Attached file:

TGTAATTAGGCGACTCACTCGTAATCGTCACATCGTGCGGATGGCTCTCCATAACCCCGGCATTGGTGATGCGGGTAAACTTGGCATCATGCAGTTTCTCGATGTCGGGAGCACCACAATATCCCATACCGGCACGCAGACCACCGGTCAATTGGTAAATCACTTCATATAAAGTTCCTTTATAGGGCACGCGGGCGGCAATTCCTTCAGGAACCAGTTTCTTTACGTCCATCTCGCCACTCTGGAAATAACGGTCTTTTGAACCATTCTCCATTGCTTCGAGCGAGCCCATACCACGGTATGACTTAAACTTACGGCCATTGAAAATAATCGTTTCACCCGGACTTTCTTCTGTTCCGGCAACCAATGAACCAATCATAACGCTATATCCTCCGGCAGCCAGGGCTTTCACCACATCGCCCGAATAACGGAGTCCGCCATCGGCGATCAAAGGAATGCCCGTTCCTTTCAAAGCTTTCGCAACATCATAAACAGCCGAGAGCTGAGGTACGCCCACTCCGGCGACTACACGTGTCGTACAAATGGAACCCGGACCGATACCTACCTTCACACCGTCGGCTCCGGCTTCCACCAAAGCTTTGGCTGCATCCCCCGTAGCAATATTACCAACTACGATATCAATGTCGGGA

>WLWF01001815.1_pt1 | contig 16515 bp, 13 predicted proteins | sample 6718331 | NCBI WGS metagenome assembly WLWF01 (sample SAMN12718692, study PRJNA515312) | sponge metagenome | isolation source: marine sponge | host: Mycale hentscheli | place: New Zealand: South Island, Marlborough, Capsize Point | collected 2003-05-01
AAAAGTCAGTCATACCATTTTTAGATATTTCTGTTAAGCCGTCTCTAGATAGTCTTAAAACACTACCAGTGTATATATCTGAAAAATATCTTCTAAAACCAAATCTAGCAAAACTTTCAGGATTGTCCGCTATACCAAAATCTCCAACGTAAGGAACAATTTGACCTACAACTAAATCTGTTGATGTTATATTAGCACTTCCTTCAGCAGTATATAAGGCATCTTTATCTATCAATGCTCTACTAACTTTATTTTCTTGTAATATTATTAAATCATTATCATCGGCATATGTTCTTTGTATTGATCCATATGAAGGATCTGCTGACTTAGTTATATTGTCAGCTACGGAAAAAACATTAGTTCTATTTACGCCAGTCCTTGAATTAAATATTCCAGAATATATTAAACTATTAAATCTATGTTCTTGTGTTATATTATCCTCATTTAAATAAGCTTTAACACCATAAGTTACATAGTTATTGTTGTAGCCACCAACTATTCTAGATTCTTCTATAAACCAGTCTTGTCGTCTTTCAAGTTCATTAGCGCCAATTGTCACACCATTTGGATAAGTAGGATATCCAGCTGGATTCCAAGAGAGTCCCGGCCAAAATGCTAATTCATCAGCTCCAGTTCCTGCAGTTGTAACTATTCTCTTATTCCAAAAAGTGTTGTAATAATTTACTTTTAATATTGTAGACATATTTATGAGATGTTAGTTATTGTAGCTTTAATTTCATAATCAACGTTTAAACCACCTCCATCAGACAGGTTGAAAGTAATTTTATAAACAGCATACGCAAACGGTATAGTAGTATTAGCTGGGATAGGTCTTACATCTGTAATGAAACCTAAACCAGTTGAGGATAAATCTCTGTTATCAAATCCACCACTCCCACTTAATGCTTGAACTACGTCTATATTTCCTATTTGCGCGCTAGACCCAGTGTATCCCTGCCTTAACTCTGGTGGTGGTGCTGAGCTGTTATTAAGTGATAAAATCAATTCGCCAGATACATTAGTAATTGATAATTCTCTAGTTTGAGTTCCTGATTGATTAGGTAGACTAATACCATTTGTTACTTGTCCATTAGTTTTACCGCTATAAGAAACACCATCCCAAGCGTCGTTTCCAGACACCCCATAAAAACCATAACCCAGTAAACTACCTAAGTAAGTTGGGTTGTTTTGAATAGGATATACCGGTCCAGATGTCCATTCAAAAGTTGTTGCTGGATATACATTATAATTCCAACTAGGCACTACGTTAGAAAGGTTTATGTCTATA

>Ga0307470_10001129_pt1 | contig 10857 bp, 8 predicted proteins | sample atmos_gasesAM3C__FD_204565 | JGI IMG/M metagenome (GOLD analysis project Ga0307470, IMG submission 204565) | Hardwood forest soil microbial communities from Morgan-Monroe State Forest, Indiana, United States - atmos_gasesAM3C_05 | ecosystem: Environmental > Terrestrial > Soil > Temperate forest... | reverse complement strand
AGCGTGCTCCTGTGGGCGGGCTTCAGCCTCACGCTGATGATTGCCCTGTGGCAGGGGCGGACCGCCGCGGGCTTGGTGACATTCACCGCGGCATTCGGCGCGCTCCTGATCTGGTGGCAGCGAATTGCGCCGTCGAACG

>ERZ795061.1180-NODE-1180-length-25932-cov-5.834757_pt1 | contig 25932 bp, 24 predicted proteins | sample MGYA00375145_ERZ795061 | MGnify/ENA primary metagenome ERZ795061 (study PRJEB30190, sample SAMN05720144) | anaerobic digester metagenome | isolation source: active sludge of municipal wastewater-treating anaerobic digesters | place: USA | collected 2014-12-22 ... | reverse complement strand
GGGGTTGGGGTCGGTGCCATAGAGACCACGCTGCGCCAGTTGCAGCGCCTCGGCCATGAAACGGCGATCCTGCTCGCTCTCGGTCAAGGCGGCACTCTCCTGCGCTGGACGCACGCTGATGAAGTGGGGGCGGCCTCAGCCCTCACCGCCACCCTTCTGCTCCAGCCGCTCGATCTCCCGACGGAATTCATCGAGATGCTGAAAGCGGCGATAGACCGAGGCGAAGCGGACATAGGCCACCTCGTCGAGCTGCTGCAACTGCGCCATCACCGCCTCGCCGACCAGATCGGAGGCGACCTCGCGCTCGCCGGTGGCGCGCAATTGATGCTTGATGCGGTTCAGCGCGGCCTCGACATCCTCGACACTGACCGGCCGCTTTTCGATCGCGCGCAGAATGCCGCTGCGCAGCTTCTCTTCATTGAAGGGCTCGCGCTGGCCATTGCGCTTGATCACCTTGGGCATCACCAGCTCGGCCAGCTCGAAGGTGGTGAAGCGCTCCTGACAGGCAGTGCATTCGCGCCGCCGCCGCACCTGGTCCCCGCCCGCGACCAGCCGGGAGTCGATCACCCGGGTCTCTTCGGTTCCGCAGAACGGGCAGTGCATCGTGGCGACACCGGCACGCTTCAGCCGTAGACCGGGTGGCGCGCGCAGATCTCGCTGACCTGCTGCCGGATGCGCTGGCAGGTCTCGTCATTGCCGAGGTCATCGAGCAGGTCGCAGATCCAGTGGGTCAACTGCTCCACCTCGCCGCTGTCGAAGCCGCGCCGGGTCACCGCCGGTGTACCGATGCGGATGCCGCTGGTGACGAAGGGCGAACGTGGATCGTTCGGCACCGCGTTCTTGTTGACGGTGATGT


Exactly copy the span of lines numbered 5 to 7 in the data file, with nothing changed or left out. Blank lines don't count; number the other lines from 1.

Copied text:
AGCGTGCTCCTGTGGGCGGGCTTCAGCCTCACGCTGATGATTGCCCTGTGGCAGGGGCGGACCGCCGCGGGCTTGGTGACATTCACCGCGGCATTCGGCGCGCTCCTGATCTGGTGGCAGCGAATTGCGCCGTCGAACG

>ERZ795061.1180-NODE-1180-length-25932-cov-5.834757_pt1 | contig 25932 bp, 24 predicted proteins | sample MGYA00375145_ERZ795061 | MGnify/ENA primary metagenome ERZ795061 (study PRJEB30190, sample SAMN05720144) | anaerobic digester metagenome | isolation source: active sludge of municipal wastewater-treating anaerobic digesters | place: USA | collected 2014-12-22 ... | reverse complement strand
GGGGTTGGGGTCGGTGCCATAGAGACCACGCTGCGCCAGTTGCAGCGCCTCGGCCATGAAACGGCGATCCTGCTCGCTCTCGGTCAAGGCGGCACTCTCCTGCGCTGGACGCACGCTGATGAAGTGGGGGCGGCCTCAGCCCTCACCGCCACCCTTCTGCTCCAGCCGCTCGATCTCCCGACGGAATTCATCGAGATGCTGAAAGCGGCGATAGACCGAGGCGAAGCGGACATAGGCCACCTCGTCGAGCTGCTGCAACTGCGCCATCACCGCCTCGCCGACCAGATCGGAGGCGACCTCGCGCTCGCCGGTGGCGCGCAATTGATGCTTGATGCGGTTCAGCGCGGCCTCGACATCCTCGACACTGACCGGCCGCTTTTCGATCGCGCGCAGAATGCCGCTGCGCAGCTTCTCTTCATTGAAGGGCTCGCGCTGGCCATTGCGCTTGATCACCTTGGGCATCACCAGCTCGGCCAGCTCGAAGGTGGTGAAGCGCTCCTGACAGGCAGTGCATTCGCGCCGCCGCCGCACCTGGTCCCCGCCCGCGACCAGCCGGGAGTCGATCACCCGGGTCTCTTCGGTTCCGCAGAACGGGCAGTGCATCGTGGCGACACCGGCACGCTTCAGCCGTAGACCGGGTGGCGCGCGCAGATCTCGCTGACCTGCTGCCGGATGCGCTGGCAGGTCTCGTCATTGCCGAGGTCATCGAGCAGGTCGCAGATCCAGTGGGTCAACTGCTCCACCTCGCCGCTGTCGAAGCCGCGCCGGGTCACCGCCGGTGTACCGATGCGGATGCCGCTGGTGACGAAGGGCGAACGTGGATCGTTCGGCACCGCGTTCTTGTTGACGGTGATGT